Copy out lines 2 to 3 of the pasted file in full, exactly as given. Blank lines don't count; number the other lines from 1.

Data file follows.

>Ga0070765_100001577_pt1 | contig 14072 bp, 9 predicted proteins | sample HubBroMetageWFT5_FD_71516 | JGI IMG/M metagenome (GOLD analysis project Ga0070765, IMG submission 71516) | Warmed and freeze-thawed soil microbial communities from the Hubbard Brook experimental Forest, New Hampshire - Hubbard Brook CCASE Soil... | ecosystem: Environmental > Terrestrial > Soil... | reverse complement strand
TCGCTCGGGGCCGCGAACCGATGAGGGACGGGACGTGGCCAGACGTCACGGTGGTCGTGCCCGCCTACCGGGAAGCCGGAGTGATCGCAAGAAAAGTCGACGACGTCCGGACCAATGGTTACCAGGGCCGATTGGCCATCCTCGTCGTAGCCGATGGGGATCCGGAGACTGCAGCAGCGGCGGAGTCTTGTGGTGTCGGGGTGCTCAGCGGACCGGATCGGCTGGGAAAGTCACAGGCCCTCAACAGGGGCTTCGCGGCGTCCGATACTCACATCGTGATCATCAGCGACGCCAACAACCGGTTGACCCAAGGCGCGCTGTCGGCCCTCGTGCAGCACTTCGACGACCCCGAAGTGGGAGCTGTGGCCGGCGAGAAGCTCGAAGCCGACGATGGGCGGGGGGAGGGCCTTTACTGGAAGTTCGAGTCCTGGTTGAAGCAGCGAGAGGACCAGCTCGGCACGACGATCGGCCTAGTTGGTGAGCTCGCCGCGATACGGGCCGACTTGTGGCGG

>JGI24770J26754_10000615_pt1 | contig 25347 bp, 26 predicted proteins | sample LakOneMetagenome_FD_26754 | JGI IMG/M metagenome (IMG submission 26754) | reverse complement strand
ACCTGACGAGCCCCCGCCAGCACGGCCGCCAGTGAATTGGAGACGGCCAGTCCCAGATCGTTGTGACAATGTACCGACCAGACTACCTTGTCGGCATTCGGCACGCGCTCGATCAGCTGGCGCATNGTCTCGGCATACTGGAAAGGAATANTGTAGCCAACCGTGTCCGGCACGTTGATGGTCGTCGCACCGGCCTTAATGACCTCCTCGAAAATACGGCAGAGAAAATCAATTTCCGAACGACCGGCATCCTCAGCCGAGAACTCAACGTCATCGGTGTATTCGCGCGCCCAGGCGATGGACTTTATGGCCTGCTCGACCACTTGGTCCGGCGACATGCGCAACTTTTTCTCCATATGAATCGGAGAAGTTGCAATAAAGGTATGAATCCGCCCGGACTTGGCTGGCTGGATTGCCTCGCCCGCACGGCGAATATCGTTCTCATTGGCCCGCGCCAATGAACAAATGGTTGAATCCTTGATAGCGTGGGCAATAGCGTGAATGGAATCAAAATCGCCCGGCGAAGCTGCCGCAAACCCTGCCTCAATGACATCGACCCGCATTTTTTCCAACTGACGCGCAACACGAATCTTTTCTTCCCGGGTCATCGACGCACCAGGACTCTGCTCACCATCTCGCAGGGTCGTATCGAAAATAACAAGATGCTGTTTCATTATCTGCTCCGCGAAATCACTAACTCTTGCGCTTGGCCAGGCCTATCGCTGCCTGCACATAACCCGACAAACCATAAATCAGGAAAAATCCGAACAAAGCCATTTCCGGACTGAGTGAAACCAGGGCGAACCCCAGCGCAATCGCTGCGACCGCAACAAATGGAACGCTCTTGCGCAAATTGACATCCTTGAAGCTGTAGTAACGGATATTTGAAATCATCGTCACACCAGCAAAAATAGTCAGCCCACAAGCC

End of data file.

TCGCTCGGGGCCGCGAACCGATGAGGGACGGGACGTGGCCAGACGTCACGGTGGTCGTGCCCGCCTACCGGGAAGCCGGAGTGATCGCAAGAAAAGTCGACGACGTCCGGACCAATGGTTACCAGGGCCGATTGGCCATCCTCGTCGTAGCCGATGGGGATCCGGAGACTGCAGCAGCGGCGGAGTCTTGTGGTGTCGGGGTGCTCAGCGGACCGGATCGGCTGGGAAAGTCACAGGCCCTCAACAGGGGCTTCGCGGCGTCCGATACTCACATCGTGATCATCAGCGACGCCAACAACCGGTTGACCCAAGGCGCGCTGTCGGCCCTCGTGCAGCACTTCGACGACCCCGAAGTGGGAGCTGTGGCCGGCGAGAAGCTCGAAGCCGACGATGGGCGGGGGGAGGGCCTTTACTGGAAGTTCGAGTCCTGGTTGAAGCAGCGAGAGGACCAGCTCGGCACGACGATCGGCCTAGTTGGTGAGCTCGCCGCGATACGGGCCGACTTGTGGCGG

>JGI24770J26754_10000615_pt1 | contig 25347 bp, 26 predicted proteins | sample LakOneMetagenome_FD_26754 | JGI IMG/M metagenome (IMG submission 26754) | reverse complement strand